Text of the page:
It should go without saying that A/B testing will only produce the desired, relevant results if you set it on the right foundation. Setting the foundation for good A/B testing means conducting thorough research to uncover the industry, consumer, audience, competitor, and market traits relevant to your brand and your products.

You need this crucial data in order to create A and B variants that are actually relevant to your potential customers. For example, say you’re trying to break into the solar industry, selling solar panels and equipment – you’d need to A/B test everything from your website to your marketing materials and more. This is because solar, like a myriad of other business ideas, is a highly lucrative but highly localized business.

Your success would depend on your ability to project the right messaging, visuals, and UX elements to a highly specific target demographic. This goes for businesses selling specialized goods but also for companies that are targeting a variety of global markets, so research is key if you want to come up with viable A and B variants.

Setting up A/B tests for the conversion funnel

Different A/B tests will serve different stages and pillars of the conversion funnel. Remember, there is no cookie-cutter solution for all your customers, because different people are at different stages of the funnel, meaning that they will respond best to different UX features, marketing, and sales tactics.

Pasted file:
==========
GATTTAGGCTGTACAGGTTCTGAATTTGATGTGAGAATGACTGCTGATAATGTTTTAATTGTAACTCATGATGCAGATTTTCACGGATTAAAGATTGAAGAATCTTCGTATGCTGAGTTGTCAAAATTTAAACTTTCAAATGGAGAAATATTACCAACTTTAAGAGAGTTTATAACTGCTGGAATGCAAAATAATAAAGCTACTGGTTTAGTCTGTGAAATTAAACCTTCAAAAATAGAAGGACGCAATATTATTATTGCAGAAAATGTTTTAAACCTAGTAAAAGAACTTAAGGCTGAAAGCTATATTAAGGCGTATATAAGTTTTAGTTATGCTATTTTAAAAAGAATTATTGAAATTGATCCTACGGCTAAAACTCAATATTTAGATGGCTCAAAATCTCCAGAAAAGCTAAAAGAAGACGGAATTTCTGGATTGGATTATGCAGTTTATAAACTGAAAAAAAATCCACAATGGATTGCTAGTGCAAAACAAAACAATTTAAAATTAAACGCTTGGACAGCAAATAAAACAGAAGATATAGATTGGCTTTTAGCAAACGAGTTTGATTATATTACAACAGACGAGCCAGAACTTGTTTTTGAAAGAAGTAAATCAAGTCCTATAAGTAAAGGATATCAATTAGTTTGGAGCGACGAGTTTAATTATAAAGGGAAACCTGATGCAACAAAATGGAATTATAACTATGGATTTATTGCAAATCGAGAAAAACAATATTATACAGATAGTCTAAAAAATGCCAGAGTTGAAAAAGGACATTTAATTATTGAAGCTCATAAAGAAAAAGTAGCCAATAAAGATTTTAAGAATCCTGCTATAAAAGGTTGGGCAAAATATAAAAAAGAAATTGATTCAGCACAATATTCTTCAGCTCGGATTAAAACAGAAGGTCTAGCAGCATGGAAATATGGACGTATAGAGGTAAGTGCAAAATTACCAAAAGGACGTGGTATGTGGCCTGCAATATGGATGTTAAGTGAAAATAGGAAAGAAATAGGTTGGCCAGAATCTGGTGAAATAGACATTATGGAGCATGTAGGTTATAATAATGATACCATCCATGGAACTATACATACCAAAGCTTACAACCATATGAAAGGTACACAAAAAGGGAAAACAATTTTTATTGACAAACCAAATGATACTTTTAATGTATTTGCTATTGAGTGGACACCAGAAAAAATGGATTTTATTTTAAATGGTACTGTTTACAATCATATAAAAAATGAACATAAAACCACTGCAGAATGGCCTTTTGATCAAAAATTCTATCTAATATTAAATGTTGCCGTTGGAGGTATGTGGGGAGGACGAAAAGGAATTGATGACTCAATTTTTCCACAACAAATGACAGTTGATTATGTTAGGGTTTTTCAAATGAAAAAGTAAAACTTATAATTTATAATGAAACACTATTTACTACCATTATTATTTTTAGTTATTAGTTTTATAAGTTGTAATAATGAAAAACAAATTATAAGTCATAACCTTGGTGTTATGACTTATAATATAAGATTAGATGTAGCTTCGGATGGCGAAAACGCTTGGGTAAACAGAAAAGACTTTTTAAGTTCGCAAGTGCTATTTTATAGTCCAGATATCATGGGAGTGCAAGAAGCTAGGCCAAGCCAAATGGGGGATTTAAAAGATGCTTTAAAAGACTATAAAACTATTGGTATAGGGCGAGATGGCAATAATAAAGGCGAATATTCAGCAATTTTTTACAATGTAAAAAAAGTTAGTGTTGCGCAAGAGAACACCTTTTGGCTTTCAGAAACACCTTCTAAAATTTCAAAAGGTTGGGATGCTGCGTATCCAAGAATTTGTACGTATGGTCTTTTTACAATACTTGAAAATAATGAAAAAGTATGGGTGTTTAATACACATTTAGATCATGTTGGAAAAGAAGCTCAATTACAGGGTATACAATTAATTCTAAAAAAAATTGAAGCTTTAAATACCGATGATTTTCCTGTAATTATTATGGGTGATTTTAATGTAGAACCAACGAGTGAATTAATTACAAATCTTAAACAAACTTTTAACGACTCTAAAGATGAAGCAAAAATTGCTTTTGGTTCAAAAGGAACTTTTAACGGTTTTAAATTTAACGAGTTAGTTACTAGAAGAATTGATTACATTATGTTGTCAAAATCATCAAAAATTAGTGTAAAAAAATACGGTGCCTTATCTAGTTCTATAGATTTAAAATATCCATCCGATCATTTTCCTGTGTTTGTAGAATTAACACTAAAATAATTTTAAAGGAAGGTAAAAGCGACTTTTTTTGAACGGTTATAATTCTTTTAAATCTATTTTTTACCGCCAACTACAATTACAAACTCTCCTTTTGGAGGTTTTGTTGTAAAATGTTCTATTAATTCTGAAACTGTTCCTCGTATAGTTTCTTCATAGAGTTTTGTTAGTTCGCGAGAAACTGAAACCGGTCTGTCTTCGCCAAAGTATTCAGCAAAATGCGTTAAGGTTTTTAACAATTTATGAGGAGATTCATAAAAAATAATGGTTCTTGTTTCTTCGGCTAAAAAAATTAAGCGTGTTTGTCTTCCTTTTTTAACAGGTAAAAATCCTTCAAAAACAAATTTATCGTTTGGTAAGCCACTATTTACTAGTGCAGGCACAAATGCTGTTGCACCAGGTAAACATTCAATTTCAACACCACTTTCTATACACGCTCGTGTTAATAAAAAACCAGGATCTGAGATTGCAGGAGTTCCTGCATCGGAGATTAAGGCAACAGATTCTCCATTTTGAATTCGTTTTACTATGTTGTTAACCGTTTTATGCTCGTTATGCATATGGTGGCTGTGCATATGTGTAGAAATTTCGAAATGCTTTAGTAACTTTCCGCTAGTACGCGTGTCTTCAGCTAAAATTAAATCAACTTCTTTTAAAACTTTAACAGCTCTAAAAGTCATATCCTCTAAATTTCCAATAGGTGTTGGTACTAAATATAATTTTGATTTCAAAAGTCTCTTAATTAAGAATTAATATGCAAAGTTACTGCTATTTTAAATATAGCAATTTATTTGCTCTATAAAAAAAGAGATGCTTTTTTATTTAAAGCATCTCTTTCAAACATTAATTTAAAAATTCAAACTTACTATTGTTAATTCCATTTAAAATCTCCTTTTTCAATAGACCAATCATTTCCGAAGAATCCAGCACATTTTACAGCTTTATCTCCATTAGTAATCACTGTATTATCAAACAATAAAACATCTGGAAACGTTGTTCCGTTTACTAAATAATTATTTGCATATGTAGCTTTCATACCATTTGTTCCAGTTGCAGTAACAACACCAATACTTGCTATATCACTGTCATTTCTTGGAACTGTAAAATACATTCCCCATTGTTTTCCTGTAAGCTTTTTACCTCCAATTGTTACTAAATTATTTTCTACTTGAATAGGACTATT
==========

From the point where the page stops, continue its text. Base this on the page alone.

Staying flexible and personalizing the journey through the funnel will, therefore, be crucial for long-term success. Make sure to observe the five stages and create variants A and B for each:

  • Awareness
  • Interest
  • Consideration
  • Action
  • Retention

For example, getting higher conversion rates on your landing pages will require A/B testing to see which landing page UX performs best, but based on specific user intent and their position in the funnel. Remember, not everyone is ready to buy, which is why you need different landing page variants on your website to inspire action that will lead to conversion.

Following up with the data to the end of the funnel

Speaking of the funnel and its stages, one of the biggest mistakes project managers and sales leads can make is to not follow up with the data. What this means is that A/B testing data should drive decision-making throughout the funnel, from the Awareness to the Retention stage.

You can only increase your website’s conversion rate or boost conversions in your app if you use A/B testing at every stage, but also if you make sure to leverage that data for the funnel as a whole.

In other words, crucial data at the Interest stage might uncover why you’re failing to convert people at the Decision stage, while the data and A/B results from the Retention stage might tell you how to best hold on to people who are at the Awareness stage.

Over to you

In the end, there is no denying that A/B testing is a valuable tool when you need to compare two variants and decide on the best option not just for your brand, but for your users and customers. You can use A/B testing to achieve a variety of marketing, sales, and operational goals, and this methodology can prove instrumental in building a conversion funnel based on stellar user experience.

Nikola Sekulic